A contemporary of Orwell's, Graham Greene wrote a stream of classic novels, including The Power and the Glory, The End of the Affair and The Quiet American, before his death in 1991. Graham Greene: A Life in Letters is an exhaustive collection of the author's correspondence. Edited by Richard Greene (no relation), it marks the first time such a volume has been put together. Greene once estimated that in the course of a year, he wrote at least 2,000 letters. He corresponded with brothers and sisters, wives and girlfriends, children and grand – children. There are letters here to fans, business associates and literary figures of the day such as Evelyn Waugh, Muriel Spark, V.S. Pritchett and Elizabeth Bowen. Many have only recently been discovered; for years they were hidden, stashed inside the hollow of a book. Comprehensive in scope, the letters are an insightful look at one man's varied – and very well lived – life.
Turn to any page in Once Again to Zelda: The Stories Behind Literature's Most Intriguing Dedications by Marlene Wagman – Geller and there will be a story of romance, passion, drama or inspiration. With an international roster of authors, and a list of titles running from the contemporary to the canonical, Once Again to Zelda (the title is taken from the dedication of F. Scott Fitzgerald's The Great Gatsby) is a delight. Inspiration for the book came by way of Grace Metalious' Peyton Place. When Wagman – Geller read the dedication, "To George, for all of the reasons he knows so well," she had to learn the story behind the story. One juicy detail led to another, and now Wagman – Geller is what she calls a "Dedication Detective."In Once Again to Zelda, she reveals how Ayn Rand's husband shares his Atlas Shrugged dedication with his wife's lover, and explains the moving tale behind John le Carre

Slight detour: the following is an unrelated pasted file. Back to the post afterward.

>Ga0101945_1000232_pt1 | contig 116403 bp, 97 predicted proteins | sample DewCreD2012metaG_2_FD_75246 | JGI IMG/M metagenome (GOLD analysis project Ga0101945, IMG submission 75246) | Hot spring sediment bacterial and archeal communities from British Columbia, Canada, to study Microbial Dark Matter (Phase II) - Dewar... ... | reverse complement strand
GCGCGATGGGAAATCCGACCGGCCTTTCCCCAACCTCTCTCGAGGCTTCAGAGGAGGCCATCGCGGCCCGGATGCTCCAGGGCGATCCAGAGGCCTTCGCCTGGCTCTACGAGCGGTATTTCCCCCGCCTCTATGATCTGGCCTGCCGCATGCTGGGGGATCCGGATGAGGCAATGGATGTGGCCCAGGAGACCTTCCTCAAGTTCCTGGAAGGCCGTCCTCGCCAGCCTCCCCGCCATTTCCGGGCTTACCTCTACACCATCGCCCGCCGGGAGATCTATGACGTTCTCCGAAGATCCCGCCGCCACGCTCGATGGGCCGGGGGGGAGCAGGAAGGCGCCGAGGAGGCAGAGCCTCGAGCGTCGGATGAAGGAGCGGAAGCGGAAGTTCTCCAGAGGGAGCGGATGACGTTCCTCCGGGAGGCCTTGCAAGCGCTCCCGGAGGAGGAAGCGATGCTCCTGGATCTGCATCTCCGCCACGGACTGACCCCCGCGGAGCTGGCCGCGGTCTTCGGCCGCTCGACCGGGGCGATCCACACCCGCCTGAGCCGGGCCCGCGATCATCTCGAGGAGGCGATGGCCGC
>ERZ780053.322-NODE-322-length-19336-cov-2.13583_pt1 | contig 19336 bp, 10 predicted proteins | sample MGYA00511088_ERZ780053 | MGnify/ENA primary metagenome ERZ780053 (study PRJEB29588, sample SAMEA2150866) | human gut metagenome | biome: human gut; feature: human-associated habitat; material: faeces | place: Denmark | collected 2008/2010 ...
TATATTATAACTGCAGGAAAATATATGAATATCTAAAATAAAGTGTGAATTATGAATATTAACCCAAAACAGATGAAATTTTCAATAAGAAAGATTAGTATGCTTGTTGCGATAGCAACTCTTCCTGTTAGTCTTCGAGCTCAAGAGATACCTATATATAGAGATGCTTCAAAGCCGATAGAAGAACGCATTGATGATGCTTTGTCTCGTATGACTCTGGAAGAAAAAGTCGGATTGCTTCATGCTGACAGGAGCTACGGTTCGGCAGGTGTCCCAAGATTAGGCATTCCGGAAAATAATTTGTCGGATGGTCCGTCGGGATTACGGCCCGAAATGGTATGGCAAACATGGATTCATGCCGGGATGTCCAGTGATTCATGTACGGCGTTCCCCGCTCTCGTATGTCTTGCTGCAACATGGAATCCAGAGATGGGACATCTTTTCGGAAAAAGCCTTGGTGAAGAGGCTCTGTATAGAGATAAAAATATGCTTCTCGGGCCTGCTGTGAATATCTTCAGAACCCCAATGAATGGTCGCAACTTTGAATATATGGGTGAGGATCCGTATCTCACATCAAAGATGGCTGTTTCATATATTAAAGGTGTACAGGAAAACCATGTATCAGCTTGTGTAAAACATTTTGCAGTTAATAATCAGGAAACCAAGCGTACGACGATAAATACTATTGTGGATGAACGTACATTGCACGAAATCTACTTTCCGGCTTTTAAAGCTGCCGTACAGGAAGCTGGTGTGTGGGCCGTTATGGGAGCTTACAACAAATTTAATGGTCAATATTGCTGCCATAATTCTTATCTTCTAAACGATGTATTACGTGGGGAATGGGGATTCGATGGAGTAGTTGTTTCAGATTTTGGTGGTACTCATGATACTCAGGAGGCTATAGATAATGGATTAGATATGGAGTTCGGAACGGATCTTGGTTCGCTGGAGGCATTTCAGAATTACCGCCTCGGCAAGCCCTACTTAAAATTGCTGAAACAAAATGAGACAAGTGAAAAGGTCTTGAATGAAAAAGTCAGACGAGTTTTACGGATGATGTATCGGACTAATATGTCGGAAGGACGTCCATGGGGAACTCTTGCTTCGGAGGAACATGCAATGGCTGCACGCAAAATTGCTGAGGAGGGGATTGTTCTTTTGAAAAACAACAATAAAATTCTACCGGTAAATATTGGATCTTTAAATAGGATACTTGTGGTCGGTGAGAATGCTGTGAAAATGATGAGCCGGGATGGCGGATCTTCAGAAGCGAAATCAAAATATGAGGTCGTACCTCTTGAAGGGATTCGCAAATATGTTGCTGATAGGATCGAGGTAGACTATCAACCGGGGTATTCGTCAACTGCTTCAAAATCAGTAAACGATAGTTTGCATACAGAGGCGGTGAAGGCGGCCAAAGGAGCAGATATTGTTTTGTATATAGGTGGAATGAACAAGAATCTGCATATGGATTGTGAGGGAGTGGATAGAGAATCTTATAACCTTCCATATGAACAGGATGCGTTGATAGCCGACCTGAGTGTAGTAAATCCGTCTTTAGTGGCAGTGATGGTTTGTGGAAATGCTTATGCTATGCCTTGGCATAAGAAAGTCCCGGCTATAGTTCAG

1001 Books for Every Mood by Hallie Ephron, Ph.D., is the one guide sure to help a reader navigate the aisles of any bookstore or library. The daughter and sister of screenwriters, Ephron writes detective novels and reviews books for the Boston Globe, and the titles she's chosen are an eclectic mix. There isn't a table of contents but rather a "Table of Moods" with such options as books "to Laugh and Cry at the Same Time," books "to March into Battle," and books "to Bend Your Mind." There's even a category for those readers in the mood "to Join the Circus."In addition to determining a book's status as fictional or true, literary or a page – turner, Ephron includes such important factors as whether a book is brainy, family – friendly, movie – related or, yes, a good read for the bathroom. Ephron provides quick plot summaries for each entry, and with 1,001 options from which to choose, the chances are high of finding the perfect book for that perfect someone.